Whether or not your practitioner is on board with this idea, as thethe patient/client, you can be in the driver seat. Getting the most out of the partnership with your practitioners, relies on your active involvement, self-education, self-empowerment, and advance consideration about why exactly you are seeking health or wellness care. Thinking about your health concerns from the point of view of "cause" rather than "effect" can help guide your interactions with your practitioner towards solving the underlying problems rather than simply treating the various symptoms.

An example of this could be a middle-aged woman who has a known or suspected metabolic disorder such as pre-diabetes or PCOS (polycystic ovarian syndrome) that is either untreated or not being managed regularly. She visits her doctor seeking relief from depression, elevated blood pressure, and back pain. Typically in today's healthcare system, to relieve her complaints, this woman would be prescribed 3 or more different pharmaceuticals and possibly physical therapy and sent away with little or no follow-up or recommendations.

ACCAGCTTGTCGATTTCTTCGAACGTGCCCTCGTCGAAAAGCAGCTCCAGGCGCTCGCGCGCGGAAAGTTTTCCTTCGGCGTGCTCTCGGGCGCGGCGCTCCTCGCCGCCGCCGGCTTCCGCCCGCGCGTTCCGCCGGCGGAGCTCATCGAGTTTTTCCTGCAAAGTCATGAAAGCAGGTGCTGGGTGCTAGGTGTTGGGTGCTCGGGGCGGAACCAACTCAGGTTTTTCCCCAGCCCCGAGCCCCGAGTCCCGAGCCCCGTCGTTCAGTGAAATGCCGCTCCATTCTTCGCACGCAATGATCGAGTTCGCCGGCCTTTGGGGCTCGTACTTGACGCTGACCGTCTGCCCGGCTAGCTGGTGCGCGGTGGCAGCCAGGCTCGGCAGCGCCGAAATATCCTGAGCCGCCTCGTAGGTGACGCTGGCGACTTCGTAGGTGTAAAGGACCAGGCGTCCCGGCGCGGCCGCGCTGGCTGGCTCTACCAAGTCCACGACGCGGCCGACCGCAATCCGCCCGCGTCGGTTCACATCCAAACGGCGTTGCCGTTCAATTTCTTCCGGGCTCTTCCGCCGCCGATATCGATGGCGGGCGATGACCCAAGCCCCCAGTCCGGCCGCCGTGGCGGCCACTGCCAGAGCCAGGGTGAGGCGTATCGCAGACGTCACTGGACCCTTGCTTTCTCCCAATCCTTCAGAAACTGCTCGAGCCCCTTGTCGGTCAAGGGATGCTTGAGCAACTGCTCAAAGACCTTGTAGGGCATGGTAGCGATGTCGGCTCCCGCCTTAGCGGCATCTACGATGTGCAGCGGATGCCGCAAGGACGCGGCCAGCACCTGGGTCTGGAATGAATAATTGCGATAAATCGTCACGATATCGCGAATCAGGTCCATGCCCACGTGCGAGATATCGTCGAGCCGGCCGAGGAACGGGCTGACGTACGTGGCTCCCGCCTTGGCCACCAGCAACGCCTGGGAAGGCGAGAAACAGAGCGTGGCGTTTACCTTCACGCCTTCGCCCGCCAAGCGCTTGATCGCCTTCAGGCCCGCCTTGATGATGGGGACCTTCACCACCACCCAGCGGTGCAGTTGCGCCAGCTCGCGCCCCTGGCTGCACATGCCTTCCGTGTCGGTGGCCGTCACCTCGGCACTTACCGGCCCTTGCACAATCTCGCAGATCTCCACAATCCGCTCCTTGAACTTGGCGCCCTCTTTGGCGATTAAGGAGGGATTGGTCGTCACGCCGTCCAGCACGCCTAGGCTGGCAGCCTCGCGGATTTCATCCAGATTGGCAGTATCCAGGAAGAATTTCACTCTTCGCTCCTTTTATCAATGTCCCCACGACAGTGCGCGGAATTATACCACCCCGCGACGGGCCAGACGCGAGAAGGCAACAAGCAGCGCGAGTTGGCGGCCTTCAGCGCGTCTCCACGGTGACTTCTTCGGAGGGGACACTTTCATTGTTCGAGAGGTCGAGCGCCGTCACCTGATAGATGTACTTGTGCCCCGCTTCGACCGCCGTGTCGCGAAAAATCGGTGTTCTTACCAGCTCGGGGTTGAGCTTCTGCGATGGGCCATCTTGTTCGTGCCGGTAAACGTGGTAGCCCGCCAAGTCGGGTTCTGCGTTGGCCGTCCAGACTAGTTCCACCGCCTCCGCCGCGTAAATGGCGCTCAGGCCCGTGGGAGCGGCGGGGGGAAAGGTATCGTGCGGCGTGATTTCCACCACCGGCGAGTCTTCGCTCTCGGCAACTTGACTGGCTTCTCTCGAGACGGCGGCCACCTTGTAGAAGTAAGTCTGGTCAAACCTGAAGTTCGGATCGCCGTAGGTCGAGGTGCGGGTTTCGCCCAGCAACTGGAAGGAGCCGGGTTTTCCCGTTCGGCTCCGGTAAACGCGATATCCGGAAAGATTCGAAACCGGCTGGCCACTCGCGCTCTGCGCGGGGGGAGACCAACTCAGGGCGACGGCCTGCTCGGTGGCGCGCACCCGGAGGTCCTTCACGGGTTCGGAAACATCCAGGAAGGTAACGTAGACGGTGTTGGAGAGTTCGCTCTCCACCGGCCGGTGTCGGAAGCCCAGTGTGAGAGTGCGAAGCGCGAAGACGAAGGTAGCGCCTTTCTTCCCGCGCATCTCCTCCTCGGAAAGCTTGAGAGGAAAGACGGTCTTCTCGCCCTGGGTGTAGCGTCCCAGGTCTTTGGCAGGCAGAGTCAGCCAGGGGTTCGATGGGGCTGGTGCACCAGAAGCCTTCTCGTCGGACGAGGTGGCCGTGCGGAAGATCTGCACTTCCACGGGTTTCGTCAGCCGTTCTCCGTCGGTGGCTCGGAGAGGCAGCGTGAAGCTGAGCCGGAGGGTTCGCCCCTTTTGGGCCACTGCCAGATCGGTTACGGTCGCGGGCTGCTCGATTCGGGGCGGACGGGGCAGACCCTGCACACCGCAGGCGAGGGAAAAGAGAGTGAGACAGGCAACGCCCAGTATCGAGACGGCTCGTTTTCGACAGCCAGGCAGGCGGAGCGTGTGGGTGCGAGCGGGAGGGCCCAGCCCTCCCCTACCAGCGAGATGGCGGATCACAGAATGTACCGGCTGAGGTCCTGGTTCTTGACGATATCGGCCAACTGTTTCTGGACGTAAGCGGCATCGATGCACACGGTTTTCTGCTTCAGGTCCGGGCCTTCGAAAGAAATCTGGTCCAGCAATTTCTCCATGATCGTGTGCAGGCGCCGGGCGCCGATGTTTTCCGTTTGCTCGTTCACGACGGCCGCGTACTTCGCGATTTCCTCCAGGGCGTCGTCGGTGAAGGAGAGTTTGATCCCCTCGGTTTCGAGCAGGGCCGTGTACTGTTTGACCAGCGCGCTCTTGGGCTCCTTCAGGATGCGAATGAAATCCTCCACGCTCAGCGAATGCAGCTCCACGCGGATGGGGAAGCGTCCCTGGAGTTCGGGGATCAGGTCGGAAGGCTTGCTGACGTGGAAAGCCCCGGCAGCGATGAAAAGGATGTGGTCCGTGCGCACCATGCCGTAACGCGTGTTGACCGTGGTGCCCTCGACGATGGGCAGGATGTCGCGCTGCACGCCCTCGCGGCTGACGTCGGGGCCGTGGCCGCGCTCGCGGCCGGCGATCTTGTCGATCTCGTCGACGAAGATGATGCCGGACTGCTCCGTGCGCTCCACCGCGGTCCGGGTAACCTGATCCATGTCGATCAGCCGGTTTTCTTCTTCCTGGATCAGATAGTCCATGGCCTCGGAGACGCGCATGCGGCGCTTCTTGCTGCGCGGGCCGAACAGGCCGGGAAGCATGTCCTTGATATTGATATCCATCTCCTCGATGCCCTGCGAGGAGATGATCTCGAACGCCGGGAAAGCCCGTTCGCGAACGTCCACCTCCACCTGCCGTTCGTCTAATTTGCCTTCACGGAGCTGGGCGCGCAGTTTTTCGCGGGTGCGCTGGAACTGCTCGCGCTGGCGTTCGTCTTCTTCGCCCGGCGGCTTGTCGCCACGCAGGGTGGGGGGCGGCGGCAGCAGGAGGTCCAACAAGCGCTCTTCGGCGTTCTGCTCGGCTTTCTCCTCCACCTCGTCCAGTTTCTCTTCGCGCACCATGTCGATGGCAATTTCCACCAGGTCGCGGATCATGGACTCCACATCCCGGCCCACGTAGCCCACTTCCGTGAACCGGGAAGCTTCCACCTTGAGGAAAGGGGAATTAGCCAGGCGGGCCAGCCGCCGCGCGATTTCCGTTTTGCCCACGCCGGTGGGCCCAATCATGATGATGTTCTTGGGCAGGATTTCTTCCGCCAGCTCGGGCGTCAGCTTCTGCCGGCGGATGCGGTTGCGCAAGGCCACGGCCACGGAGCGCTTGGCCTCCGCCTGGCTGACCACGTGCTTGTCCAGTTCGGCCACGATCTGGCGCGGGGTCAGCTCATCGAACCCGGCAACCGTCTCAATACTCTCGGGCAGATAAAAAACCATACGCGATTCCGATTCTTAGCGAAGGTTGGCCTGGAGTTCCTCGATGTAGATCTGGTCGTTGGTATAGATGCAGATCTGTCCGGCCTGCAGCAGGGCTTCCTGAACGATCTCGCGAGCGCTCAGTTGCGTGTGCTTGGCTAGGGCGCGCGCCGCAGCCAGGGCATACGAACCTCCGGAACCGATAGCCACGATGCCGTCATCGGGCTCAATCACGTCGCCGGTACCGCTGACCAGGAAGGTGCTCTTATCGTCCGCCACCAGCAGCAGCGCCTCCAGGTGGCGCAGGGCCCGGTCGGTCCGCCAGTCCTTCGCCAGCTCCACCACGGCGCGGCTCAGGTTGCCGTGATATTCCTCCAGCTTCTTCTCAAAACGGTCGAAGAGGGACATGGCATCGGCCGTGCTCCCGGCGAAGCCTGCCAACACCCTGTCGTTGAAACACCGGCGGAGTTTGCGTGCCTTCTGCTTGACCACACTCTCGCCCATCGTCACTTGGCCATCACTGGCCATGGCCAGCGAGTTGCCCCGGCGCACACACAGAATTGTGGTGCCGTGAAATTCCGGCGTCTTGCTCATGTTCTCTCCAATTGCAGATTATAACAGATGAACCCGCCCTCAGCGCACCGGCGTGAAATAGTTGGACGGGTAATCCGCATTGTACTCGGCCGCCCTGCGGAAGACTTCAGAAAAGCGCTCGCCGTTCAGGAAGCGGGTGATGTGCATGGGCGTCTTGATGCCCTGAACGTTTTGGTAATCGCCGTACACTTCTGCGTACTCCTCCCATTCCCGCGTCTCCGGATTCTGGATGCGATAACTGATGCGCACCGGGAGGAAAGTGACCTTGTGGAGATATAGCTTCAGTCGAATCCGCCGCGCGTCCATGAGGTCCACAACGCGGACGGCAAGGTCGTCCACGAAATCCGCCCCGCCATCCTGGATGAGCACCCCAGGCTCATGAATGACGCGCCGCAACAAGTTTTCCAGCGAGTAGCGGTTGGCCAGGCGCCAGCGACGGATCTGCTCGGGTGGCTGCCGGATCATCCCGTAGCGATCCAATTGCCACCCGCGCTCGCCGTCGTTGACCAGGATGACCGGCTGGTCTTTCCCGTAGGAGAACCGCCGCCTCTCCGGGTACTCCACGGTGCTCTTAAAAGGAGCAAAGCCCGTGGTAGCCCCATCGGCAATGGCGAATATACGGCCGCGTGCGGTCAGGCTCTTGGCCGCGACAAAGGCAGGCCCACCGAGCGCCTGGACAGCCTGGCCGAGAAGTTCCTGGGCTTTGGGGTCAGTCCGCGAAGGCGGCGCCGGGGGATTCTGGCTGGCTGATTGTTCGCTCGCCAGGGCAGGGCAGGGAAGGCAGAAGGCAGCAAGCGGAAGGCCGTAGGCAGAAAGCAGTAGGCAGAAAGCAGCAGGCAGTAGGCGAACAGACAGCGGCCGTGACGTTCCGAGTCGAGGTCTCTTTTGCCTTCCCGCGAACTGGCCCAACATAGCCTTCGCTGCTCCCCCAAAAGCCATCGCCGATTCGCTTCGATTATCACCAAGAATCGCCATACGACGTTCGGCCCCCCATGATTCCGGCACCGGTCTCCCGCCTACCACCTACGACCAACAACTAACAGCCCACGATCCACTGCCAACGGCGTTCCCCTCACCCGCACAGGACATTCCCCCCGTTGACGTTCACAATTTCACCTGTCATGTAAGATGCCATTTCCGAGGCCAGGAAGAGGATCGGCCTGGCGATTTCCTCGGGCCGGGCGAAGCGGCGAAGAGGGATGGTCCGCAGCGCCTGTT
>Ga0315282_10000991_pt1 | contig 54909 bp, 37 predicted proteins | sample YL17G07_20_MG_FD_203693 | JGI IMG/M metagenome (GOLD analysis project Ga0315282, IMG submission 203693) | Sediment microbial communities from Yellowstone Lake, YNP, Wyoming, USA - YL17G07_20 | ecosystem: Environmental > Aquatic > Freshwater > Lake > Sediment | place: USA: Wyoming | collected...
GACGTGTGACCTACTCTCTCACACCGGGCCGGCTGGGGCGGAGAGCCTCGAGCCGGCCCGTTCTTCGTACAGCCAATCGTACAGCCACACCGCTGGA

In contrast a more self-empowered and collaborative approach might be a situation where the woman visits her doctor seeking assessment and alleviation of her metabolic syndrome which she has learned through self-lead research can cause depression, high blood pressure, and joint pain, the very things that she is currently suffering from. She also decides to try acupuncture which she has learned from friends can offer relief from her current health concerns. She also decides to reduce her daily carbohydrate intake as she has read that PCOS is associated with dysregulation in the metabolism of carbohydrates which can cause worsening of PCOS symptoms.

By thinking of her doctors and practitioners as her collaborators, she was able to get treatment for her problems by helping focus her doctors on solving the underlying metabolic syndrome rather than only treating the problems she was originally seeking medical care for and by empowering herself to do research on her conditions, make dietary changes, and go outside of her comfort zone to seek alternative and complimentary medical care.

--SMRB 2017--